Mikaela Lefrak’s portrait of billionaire David Rubenstein is a fitting read for George Washington’s birthday. I’m a sucker for what Rubenstein calls “patriotic philanthropy”:
Rubenstein has shaped the cultural landscape of the nation’s capital perhaps more than any other private citizen in the past century. The Bethesda resident has done it while generally avoiding negative press, putting him in stark contrast with other Washington billionaires – your Jeff Bezoses, your Donald Trumps.
“You know, I get a lot of pleasure out of doing these things,” Rubenstein told me at the top of the Washington Monument. “And if I didn’t do them and I died with more money, would I be a happier person? I don’t think so.”
He calls this type of giving “patriotic philanthropy.”
But in this age of bitter partisanship and vast income inequality, what drives someone to stay out of politics and instead give their money to monuments, museums and historic sites? It’s not even clear that these public institutions are as universally valued today as they once were. And many a presidential candidate would argue that the very concept of being a billionaire is morally suspect. …
So what motivates David Rubenstein to follow this path?
Deciding to give away money is easy. Figuring out how to do it can be much more complex.
First, you need a strategy. Take Andrew Carnegie: The 19th century tycoon spent the last two decades of his life as a full-time philanthropist, building more than 3,000 public libraries across the country and setting up education and cultural institutions. Many of them still thrive today, from the Carnegie Institute of Technology in Pittsburgh (now Carnegie Mellon University) to Carnegie Hall in New York City.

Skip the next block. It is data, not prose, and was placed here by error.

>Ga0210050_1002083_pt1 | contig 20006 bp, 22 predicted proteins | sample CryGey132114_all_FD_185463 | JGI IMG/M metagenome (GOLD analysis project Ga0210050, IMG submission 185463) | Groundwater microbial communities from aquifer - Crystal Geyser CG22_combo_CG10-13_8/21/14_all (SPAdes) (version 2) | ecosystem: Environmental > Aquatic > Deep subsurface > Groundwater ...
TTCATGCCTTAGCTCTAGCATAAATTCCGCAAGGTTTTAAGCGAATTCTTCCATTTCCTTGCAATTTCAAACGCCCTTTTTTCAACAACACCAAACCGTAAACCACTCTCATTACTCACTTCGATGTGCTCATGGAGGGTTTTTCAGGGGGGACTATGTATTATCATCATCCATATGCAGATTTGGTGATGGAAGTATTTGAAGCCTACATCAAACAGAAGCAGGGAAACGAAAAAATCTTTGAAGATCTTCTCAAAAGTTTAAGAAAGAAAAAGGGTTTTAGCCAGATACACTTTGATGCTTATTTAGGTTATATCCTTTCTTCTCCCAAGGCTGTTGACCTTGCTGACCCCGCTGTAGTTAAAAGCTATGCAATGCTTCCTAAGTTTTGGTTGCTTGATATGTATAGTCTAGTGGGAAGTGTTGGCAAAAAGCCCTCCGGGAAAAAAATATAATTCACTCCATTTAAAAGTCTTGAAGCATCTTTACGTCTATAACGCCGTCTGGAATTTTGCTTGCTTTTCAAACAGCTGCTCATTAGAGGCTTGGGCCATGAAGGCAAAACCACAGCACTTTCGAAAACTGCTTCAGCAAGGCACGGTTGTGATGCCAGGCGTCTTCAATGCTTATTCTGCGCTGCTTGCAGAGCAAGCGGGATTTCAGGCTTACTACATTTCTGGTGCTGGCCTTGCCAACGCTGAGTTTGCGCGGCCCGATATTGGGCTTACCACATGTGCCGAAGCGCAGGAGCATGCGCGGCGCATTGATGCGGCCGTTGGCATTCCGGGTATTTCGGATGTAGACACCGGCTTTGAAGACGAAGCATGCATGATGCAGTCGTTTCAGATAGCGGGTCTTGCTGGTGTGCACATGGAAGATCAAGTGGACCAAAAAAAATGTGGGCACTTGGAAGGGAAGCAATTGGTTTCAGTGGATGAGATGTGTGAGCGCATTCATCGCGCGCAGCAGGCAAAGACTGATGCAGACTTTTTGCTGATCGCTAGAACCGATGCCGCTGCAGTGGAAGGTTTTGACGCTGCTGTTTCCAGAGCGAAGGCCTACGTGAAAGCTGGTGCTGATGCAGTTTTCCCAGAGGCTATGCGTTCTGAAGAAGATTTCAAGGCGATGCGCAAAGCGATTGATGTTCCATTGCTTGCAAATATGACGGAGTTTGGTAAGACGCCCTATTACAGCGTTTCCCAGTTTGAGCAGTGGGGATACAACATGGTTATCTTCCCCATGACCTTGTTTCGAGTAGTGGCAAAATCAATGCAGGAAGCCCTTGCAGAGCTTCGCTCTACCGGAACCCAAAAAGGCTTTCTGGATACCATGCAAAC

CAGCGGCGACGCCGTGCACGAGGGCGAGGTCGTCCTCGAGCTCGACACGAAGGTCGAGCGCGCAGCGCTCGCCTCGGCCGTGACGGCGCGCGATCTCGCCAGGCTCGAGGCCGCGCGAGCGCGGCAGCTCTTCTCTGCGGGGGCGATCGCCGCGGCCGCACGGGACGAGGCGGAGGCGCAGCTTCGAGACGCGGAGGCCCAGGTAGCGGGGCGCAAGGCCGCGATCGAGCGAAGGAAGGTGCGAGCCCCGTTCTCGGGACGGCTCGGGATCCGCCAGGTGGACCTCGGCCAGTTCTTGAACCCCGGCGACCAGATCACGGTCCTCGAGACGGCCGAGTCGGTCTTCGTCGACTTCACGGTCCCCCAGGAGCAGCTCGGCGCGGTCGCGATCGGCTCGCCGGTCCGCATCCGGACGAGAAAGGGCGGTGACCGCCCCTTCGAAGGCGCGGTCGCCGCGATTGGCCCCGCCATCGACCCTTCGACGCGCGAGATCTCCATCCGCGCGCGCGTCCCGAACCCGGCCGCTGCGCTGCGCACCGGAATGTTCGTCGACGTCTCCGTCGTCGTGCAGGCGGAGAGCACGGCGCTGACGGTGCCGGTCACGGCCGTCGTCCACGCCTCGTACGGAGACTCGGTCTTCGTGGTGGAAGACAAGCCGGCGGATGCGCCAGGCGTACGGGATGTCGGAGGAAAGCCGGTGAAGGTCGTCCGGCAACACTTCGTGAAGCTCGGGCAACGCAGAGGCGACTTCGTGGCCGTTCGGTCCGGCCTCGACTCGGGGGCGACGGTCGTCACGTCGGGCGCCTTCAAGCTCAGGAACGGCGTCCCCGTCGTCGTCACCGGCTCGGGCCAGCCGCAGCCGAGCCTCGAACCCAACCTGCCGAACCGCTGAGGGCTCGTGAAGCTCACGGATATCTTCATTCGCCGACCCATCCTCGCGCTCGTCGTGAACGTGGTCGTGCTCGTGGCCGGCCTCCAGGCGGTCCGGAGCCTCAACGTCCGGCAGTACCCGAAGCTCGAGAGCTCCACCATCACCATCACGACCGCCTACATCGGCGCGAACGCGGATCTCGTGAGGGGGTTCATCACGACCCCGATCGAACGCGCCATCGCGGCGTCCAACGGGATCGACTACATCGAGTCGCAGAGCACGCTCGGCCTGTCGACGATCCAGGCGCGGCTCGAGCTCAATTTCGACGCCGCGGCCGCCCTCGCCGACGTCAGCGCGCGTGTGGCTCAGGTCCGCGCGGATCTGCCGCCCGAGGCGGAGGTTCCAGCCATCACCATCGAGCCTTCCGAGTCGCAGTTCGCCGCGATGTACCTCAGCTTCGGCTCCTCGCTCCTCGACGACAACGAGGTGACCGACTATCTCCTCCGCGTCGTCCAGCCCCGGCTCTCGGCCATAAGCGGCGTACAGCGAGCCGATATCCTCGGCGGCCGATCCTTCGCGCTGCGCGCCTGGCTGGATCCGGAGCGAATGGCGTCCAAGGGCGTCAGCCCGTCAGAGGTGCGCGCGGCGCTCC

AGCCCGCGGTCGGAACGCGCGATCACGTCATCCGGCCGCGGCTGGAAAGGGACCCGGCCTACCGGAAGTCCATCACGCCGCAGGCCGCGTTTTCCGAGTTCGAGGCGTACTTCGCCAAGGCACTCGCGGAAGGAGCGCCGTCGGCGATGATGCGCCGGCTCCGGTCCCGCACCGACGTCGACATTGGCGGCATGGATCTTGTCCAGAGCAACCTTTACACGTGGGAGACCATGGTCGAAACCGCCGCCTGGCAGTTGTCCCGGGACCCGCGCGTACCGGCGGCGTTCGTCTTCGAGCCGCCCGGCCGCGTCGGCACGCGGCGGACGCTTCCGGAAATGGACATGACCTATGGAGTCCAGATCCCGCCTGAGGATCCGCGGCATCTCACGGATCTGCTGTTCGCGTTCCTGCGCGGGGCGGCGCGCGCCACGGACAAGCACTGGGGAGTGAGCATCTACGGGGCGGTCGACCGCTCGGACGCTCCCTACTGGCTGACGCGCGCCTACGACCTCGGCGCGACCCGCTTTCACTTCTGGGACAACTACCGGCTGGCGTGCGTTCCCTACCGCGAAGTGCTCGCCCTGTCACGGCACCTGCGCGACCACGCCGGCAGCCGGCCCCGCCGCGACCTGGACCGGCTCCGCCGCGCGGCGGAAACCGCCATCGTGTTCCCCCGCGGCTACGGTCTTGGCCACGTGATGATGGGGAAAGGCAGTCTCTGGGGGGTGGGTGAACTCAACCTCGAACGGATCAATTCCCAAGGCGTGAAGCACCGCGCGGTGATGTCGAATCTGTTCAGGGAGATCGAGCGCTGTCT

Other billionaires set up private foundations and hire other people to give their money away for them. The Ford Foundation was built on the wealth of the founders of Ford Motor Company in 1936. The Bill and Melinda Gates Foundation is the largest private foundation in the world, with more than $50 billion in assets.
There’s also a more business-minded approach. Facebook founder Mark Zuckerberg and his wife Priscilla Chan created a limited liability company that allows them to both make grants and venture investments.
As for David Rubenstein, there’s no foundation, no LLC. Just a check book and a passion for American history.
Rubenstein’s old school approach to public life as a billionaire, seeking to make an impact in a way that is at once deeply political, in the sense that he’s bolstering our national institutions, and yet beyond partisanship, in the sense that he appears to relate to other people first as people, is refreshing.